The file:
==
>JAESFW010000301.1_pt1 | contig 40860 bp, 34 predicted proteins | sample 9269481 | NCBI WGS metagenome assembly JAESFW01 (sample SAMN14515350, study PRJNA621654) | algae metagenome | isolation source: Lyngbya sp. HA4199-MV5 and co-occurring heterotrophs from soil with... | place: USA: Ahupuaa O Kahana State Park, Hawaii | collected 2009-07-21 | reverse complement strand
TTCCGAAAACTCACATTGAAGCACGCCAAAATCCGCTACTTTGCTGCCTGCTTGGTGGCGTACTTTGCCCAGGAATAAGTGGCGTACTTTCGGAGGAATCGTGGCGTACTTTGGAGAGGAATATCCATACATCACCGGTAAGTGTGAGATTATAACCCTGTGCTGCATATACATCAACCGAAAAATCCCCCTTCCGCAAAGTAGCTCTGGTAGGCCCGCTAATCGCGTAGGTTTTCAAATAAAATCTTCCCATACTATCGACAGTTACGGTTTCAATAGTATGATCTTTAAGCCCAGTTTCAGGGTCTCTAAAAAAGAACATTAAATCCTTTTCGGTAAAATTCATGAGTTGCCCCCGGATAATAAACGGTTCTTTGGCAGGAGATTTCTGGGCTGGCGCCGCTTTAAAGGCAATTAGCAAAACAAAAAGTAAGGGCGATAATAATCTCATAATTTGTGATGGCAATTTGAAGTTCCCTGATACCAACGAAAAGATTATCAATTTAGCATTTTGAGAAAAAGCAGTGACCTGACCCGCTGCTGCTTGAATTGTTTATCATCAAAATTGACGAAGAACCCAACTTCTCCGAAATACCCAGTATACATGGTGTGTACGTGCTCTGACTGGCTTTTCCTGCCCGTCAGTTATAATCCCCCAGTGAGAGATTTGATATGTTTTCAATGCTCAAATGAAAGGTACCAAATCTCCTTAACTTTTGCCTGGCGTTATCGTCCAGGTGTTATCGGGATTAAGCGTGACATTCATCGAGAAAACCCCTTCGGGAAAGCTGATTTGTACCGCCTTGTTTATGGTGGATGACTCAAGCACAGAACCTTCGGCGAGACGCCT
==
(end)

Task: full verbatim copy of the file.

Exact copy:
>JAESFW010000301.1_pt1 | contig 40860 bp, 34 predicted proteins | sample 9269481 | NCBI WGS metagenome assembly JAESFW01 (sample SAMN14515350, study PRJNA621654) | algae metagenome | isolation source: Lyngbya sp. HA4199-MV5 and co-occurring heterotrophs from soil with... | place: USA: Ahupuaa O Kahana State Park, Hawaii | collected 2009-07-21 | reverse complement strand
TTCCGAAAACTCACATTGAAGCACGCCAAAATCCGCTACTTTGCTGCCTGCTTGGTGGCGTACTTTGCCCAGGAATAAGTGGCGTACTTTCGGAGGAATCGTGGCGTACTTTGGAGAGGAATATCCATACATCACCGGTAAGTGTGAGATTATAACCCTGTGCTGCATATACATCAACCGAAAAATCCCCCTTCCGCAAAGTAGCTCTGGTAGGCCCGCTAATCGCGTAGGTTTTCAAATAAAATCTTCCCATACTATCGACAGTTACGGTTTCAATAGTATGATCTTTAAGCCCAGTTTCAGGGTCTCTAAAAAAGAACATTAAATCCTTTTCGGTAAAATTCATGAGTTGCCCCCGGATAATAAACGGTTCTTTGGCAGGAGATTTCTGGGCTGGCGCCGCTTTAAAGGCAATTAGCAAAACAAAAAGTAAGGGCGATAATAATCTCATAATTTGTGATGGCAATTTGAAGTTCCCTGATACCAACGAAAAGATTATCAATTTAGCATTTTGAGAAAAAGCAGTGACCTGACCCGCTGCTGCTTGAATTGTTTATCATCAAAATTGACGAAGAACCCAACTTCTCCGAAATACCCAGTATACATGGTGTGTACGTGCTCTGACTGGCTTTTCCTGCCCGTCAGTTATAATCCCCCAGTGAGAGATTTGATATGTTTTCAATGCTCAAATGAAAGGTACCAAATCTCCTTAACTTTTGCCTGGCGTTATCGTCCAGGTGTTATCGGGATTAAGCGTGACATTCATCGAGAAAACCCCTTCGGGAAAGCTGATTTGTACCGCCTTGTTTATGGTGGATGACTCAAGCACAGAACCTTCGGCGAGACGCCT